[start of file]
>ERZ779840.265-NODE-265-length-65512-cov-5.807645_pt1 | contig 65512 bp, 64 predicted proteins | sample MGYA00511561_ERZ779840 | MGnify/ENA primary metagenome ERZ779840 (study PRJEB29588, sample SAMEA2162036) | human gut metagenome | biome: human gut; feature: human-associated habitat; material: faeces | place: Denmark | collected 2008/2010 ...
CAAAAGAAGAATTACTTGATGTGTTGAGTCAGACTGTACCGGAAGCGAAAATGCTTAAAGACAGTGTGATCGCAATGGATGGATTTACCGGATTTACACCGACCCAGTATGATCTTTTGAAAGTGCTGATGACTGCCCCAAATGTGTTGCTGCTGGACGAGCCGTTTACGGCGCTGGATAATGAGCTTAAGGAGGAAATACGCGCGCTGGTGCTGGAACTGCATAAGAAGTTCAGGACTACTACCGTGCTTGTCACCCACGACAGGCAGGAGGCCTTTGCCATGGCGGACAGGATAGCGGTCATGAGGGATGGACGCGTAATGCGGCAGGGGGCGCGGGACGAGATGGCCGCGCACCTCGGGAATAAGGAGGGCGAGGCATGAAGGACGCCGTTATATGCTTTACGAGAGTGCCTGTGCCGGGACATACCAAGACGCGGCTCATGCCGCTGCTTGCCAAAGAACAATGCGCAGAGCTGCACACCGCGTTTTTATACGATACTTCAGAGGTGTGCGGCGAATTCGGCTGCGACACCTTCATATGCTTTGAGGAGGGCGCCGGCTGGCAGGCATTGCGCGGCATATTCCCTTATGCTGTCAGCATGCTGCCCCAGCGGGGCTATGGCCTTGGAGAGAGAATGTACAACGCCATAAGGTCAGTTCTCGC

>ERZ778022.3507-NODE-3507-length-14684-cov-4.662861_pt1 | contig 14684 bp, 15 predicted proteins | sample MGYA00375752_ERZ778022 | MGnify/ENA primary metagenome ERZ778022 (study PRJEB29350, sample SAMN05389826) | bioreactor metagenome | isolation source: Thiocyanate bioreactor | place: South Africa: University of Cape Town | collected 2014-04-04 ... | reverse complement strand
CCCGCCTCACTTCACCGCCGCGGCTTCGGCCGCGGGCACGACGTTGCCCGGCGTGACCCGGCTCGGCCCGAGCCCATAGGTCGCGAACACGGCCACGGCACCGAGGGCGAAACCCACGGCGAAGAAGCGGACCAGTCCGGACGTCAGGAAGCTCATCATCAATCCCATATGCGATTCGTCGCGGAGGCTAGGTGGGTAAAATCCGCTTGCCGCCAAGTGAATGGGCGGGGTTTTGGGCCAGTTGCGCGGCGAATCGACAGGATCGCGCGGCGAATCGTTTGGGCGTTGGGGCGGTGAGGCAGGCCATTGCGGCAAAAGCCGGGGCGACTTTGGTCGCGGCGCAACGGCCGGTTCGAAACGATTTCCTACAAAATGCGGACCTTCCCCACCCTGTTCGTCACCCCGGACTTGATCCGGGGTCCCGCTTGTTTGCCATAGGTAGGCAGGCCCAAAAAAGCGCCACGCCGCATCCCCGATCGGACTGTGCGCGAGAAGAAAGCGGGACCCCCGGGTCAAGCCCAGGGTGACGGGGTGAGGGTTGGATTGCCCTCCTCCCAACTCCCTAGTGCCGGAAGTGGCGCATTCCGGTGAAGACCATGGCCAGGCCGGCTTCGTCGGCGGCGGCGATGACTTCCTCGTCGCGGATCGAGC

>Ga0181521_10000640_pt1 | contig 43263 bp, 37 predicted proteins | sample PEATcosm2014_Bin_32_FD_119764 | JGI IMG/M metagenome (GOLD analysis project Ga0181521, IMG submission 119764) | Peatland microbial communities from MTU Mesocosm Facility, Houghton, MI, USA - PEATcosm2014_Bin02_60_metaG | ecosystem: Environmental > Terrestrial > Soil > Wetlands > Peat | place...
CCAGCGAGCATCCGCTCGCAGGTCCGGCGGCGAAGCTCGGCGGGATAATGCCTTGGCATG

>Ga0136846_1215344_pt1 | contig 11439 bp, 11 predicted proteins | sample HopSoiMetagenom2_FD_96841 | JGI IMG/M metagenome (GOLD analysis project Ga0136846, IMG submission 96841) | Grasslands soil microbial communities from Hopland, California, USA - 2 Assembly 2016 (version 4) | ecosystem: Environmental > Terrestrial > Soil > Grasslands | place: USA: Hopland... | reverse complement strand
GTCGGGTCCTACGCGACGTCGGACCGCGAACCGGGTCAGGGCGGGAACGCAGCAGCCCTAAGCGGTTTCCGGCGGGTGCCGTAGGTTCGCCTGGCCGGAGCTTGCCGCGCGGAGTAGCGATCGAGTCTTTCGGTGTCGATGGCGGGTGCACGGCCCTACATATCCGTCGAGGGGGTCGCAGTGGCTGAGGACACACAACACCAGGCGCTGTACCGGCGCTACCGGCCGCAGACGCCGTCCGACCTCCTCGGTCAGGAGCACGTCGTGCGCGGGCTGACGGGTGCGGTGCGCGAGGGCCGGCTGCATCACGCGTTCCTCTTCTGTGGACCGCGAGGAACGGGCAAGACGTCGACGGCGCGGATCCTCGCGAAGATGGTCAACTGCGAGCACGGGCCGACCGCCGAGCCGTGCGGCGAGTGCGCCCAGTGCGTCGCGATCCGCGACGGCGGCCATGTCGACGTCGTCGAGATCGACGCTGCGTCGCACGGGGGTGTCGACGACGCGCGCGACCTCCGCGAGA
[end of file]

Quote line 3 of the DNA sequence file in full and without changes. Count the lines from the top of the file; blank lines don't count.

>ERZ778022.3507-NODE-3507-length-14684-cov-4.662861_pt1 | contig 14684 bp, 15 predicted proteins | sample MGYA00375752_ERZ778022 | MGnify/ENA primary metagenome ERZ778022 (study PRJEB29350, sample SAMN05389826) | bioreactor metagenome | isolation source: Thiocyanate bioreactor | place: South Africa: University of Cape Town | collected 2014-04-04 ... | reverse complement strand